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In interaction with Y Singhania, CMD, JK Cement

Drishti Banerjee, New Delhi
05/02/2018   0 Comments

Q. What are JK cement's expectations regarding the Union Budget of 2018? Which are the areas you feel the government should focus on this year?

A. Given the fact that at a slab of 28 percent, cement is one of the highest taxed industries right now, some sort of tax relief would be most welcome. The cement industry, I believe is one of the core industries capable of boosting the Indian economy and as part of this industry I expect the Government to consider our legitimate demand of bringing down the Goods and Services Tax slab. Lately, there has been a visible rise in fuel and power prices which led to a massive increase in the input costs. In order to boost consumption, it will be helpful if the input costs are somehow kept in check. Hopefully, the Union Budget of 2018, will provide further impetus on developing rural infrastructure. We expect urban infrastructure, housing, water and sanitation needs to be discussed at the new budget announcement. 

Q. What is JK cement looking forward to this financial year?

A. JK Cement is planning to add up to 8 million tonne per annum (MTPA) capacity in the next five years, taking the total installed capacity to somewhere around 18 MTPA for grey cement. We are planning to expand to 3.5 to 4 million tonne in Brownfield and similar quantity in Greenfield with an overall expenditure of around Rs. 5000 crore. The Brownfield expansion can be announced in 2018. However, we are keeping the options of M&A route open if we get the right opportunity which suits our plans with attractive valuation.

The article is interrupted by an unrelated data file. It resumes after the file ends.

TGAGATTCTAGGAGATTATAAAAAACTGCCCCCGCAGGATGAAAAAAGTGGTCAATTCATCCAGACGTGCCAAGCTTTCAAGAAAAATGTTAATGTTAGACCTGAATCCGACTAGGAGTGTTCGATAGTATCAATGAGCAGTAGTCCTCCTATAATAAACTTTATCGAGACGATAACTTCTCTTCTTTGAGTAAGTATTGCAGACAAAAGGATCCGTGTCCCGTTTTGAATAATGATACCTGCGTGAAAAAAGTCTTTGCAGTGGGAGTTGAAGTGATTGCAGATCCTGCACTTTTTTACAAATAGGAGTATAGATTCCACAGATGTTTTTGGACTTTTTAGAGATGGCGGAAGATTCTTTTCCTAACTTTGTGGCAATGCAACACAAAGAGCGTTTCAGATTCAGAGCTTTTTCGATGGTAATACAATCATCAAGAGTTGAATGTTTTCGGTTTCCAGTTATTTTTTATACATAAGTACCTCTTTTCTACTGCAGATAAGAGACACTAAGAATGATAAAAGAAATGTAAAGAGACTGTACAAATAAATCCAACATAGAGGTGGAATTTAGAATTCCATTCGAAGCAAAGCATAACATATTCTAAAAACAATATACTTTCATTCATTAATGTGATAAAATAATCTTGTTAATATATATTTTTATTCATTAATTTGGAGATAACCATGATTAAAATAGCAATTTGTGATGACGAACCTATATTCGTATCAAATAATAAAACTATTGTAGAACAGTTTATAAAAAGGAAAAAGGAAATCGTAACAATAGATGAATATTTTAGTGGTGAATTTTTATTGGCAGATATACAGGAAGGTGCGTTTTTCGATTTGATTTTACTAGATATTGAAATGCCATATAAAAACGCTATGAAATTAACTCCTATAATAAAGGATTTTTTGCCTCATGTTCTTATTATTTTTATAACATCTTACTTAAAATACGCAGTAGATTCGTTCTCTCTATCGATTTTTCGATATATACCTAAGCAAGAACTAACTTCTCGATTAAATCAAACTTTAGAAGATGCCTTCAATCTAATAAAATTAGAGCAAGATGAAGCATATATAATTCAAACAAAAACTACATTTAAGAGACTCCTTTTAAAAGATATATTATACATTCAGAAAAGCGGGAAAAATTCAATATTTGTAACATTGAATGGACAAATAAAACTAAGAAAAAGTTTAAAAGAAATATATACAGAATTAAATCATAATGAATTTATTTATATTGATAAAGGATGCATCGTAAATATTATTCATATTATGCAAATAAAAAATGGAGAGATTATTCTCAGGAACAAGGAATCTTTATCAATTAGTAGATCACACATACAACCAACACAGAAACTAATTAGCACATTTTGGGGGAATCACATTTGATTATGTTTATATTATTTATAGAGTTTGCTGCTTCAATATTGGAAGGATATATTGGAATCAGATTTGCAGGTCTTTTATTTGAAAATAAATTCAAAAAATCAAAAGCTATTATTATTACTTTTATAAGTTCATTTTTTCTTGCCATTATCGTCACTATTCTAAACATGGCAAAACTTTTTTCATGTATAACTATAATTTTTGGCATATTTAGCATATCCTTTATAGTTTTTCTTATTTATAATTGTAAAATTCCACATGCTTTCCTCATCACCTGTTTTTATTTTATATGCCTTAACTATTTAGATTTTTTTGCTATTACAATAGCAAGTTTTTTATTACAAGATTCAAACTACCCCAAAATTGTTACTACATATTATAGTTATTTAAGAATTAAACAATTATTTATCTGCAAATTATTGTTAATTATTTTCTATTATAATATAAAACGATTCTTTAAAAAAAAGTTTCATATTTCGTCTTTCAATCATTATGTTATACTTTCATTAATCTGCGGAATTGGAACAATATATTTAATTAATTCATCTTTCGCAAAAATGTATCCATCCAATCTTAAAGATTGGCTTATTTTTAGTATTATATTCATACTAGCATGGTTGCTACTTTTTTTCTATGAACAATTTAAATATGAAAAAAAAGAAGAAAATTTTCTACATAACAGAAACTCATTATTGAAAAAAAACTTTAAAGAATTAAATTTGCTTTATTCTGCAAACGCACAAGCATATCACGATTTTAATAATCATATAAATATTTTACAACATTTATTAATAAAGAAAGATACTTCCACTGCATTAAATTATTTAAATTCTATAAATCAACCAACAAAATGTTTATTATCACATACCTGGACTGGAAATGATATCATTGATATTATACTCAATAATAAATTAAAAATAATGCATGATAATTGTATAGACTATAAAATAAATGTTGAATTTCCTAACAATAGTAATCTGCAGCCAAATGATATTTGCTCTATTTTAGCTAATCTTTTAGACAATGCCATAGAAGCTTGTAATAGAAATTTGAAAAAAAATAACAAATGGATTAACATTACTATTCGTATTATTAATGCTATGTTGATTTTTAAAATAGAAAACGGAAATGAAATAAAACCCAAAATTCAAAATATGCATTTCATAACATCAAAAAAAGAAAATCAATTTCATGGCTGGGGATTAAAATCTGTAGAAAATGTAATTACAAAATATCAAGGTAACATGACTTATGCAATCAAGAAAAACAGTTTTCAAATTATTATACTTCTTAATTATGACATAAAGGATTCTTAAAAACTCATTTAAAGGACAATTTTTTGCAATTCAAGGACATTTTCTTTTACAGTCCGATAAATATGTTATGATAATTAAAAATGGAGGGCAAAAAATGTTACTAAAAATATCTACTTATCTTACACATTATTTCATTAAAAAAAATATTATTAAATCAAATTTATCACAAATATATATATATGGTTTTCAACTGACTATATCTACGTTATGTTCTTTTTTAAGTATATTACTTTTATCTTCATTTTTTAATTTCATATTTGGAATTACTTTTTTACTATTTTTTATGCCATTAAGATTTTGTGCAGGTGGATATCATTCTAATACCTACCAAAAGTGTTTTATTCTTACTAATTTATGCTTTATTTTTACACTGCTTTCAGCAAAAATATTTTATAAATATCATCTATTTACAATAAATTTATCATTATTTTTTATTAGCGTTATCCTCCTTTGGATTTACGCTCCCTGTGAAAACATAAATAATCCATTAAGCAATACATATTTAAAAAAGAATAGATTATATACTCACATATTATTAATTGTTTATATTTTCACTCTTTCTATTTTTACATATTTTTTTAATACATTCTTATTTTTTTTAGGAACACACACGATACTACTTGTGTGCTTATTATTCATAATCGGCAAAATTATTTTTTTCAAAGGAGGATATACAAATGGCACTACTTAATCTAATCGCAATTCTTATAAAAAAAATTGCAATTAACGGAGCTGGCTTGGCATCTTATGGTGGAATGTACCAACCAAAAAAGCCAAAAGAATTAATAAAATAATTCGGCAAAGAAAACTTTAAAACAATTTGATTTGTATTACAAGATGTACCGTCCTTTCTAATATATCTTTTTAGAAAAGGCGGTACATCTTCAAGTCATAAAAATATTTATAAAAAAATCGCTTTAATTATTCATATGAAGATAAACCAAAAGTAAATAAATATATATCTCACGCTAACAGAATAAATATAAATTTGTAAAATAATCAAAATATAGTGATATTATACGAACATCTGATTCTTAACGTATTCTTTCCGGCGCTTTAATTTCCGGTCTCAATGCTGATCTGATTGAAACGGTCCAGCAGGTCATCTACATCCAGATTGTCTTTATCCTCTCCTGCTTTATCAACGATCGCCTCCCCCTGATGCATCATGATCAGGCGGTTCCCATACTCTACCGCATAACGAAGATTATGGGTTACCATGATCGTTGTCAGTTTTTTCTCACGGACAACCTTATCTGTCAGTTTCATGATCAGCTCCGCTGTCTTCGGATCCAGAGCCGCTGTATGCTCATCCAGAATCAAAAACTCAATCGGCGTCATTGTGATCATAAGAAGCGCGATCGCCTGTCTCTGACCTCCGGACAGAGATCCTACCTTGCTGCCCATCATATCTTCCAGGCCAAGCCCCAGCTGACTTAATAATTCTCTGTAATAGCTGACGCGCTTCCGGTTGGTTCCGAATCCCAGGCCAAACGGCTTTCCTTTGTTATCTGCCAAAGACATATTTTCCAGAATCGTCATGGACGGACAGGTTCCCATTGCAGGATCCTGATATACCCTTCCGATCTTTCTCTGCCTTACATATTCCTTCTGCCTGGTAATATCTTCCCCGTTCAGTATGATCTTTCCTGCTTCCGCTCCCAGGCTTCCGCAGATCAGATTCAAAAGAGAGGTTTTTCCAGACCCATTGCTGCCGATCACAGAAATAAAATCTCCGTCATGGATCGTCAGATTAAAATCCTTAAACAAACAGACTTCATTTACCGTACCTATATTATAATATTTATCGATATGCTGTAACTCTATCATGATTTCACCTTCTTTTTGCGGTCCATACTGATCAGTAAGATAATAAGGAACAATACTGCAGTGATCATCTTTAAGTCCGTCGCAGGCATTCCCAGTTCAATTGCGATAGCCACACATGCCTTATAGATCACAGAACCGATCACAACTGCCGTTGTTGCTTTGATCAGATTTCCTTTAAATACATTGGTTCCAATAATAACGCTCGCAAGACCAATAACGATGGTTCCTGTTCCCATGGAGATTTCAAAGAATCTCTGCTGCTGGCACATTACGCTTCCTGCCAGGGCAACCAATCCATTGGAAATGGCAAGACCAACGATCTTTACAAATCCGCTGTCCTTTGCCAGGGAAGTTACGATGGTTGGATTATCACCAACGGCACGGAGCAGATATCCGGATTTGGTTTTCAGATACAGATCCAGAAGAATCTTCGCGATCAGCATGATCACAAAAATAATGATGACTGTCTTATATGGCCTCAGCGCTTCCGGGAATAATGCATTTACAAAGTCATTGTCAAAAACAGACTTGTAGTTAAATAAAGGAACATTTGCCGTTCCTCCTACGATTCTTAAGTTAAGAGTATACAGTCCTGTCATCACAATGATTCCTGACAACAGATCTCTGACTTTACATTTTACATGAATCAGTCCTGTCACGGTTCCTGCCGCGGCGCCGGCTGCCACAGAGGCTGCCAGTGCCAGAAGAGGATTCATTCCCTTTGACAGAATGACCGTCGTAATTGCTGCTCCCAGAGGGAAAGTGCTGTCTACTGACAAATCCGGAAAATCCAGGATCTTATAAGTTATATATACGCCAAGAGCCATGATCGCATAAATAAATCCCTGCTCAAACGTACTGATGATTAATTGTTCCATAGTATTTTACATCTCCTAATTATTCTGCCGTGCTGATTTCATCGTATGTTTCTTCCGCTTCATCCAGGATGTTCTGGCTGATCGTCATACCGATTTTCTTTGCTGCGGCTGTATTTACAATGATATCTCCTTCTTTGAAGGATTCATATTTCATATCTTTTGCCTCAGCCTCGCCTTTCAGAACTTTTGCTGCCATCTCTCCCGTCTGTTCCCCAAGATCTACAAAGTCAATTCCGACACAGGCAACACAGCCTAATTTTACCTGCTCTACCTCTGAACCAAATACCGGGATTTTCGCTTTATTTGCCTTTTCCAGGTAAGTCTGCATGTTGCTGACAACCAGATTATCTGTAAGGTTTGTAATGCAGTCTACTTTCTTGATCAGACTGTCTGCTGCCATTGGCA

Q. What are the challenges JK cement faces with regard to capacity building?

A. Overall, the cement industry has always been rising to the occasion by building up the required capacity for catering to India’s ever growing requirements. Today, at JK cement, we have a capacity of over 412 MTPA against a demand of a mere 323 MTPA. Capacity expansion in cement needs huge investments and planning. We may project demand and ramp up capacity but the demand may not happen. That has been the case in the last five-six years. The industry has faced a general slowdown that has affected everybody. Besides this, huge investments have been made to make old plants comply to the new environmental norms. Given that per capita cement consumption in India is approximately 190 Kilograms per year as compared to our peers who have a much higher consumption, we are hopeful that the demand will catch up with the supply potential and the industry would thrive again.


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